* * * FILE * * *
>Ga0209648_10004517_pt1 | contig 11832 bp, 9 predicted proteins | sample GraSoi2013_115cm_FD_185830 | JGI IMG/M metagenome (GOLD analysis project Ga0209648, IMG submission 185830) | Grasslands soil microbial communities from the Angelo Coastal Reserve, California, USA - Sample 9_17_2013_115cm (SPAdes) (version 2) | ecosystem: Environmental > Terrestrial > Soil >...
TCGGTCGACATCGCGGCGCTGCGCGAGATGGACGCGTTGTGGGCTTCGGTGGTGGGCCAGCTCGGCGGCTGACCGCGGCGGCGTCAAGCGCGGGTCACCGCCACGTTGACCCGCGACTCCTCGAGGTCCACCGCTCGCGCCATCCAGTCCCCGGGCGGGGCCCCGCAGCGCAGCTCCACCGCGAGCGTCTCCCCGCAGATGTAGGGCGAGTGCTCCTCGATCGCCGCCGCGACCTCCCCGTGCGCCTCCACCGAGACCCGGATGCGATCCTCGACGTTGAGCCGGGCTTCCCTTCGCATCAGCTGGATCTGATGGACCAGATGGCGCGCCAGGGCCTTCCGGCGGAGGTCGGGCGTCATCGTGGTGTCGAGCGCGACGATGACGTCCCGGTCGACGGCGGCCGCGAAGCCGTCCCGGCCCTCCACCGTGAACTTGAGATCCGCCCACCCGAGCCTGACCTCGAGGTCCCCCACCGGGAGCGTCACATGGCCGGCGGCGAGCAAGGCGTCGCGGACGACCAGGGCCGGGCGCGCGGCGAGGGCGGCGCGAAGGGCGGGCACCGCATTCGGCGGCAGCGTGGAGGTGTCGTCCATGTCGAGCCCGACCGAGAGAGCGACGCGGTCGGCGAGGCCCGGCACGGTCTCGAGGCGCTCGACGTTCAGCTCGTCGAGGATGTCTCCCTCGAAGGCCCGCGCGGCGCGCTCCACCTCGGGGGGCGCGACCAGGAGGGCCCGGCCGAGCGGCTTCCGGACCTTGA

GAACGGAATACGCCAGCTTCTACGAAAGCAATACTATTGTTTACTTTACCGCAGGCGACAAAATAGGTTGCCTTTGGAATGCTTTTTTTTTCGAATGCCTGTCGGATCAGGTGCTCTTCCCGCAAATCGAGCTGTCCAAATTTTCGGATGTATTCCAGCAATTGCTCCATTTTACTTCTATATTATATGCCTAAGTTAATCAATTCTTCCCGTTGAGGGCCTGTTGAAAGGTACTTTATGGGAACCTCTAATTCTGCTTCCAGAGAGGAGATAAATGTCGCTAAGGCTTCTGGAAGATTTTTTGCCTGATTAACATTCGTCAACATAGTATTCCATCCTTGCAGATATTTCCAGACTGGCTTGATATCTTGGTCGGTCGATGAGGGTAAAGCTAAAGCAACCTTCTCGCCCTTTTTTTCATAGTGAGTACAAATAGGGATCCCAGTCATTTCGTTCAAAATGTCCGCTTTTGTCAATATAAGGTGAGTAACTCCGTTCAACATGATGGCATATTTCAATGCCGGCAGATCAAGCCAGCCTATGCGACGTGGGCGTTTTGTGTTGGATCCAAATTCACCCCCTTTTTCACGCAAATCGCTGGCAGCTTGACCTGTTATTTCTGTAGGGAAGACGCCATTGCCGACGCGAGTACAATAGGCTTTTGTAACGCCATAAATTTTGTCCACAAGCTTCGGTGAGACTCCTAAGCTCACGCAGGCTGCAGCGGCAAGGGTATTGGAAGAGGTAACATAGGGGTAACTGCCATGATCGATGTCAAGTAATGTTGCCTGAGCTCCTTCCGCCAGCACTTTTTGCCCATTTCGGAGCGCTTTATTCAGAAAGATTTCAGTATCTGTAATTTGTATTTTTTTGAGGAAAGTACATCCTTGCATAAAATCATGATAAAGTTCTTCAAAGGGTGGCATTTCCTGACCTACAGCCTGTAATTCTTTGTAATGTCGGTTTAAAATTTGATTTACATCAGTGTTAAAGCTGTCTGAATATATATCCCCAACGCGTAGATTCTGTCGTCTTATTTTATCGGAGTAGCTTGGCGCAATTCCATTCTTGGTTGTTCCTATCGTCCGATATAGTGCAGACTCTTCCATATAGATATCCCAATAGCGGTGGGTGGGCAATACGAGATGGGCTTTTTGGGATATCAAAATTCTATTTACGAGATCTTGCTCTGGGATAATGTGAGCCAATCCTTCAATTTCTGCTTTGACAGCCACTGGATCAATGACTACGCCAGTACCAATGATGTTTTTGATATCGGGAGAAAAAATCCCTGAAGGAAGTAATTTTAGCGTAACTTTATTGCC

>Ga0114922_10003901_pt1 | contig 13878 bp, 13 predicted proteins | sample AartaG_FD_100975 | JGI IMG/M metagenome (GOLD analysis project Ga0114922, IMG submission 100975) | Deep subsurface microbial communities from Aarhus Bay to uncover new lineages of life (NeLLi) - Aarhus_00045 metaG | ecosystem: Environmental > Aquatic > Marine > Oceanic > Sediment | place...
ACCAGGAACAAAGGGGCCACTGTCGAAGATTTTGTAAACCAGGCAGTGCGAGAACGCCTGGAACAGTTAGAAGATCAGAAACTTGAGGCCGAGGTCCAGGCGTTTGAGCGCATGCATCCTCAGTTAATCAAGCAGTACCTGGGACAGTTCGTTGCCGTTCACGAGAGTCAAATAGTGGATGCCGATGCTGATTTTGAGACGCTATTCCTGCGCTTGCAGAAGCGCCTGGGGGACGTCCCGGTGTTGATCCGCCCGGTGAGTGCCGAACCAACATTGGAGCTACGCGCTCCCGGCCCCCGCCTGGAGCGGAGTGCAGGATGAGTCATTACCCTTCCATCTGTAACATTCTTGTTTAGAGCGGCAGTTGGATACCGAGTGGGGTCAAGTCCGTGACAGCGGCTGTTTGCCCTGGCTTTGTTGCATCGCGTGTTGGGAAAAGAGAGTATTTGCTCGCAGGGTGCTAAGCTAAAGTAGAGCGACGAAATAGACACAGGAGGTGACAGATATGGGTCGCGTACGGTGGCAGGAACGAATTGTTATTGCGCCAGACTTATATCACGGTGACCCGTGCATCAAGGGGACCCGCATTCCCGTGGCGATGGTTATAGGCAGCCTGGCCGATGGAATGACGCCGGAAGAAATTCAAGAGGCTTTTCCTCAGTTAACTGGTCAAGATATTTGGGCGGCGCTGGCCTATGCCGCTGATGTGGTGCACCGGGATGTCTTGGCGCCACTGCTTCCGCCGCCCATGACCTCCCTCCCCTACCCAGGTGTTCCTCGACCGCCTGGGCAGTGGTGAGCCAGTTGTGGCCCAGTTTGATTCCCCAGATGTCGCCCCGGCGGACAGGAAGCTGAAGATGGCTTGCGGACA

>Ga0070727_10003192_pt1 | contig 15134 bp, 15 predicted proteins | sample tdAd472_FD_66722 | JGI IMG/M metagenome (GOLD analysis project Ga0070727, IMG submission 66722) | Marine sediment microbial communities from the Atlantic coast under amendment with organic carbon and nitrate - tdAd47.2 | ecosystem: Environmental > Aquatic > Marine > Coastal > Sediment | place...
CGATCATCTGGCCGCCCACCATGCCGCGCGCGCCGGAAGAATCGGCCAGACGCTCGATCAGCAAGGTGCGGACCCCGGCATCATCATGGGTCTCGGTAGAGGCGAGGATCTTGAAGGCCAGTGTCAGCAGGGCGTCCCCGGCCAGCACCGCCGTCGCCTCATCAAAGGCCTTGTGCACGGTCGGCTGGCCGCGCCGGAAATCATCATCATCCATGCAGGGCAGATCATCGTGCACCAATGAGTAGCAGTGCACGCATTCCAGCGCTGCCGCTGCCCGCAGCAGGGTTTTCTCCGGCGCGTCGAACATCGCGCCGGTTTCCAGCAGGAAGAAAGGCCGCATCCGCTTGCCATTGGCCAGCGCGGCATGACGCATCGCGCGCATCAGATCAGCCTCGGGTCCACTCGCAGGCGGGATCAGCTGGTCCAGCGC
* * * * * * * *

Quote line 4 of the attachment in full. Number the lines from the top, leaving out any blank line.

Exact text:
>Ga0114922_10003901_pt1 | contig 13878 bp, 13 predicted proteins | sample AartaG_FD_100975 | JGI IMG/M metagenome (GOLD analysis project Ga0114922, IMG submission 100975) | Deep subsurface microbial communities from Aarhus Bay to uncover new lineages of life (NeLLi) - Aarhus_00045 metaG | ecosystem: Environmental > Aquatic > Marine > Oceanic > Sediment | place...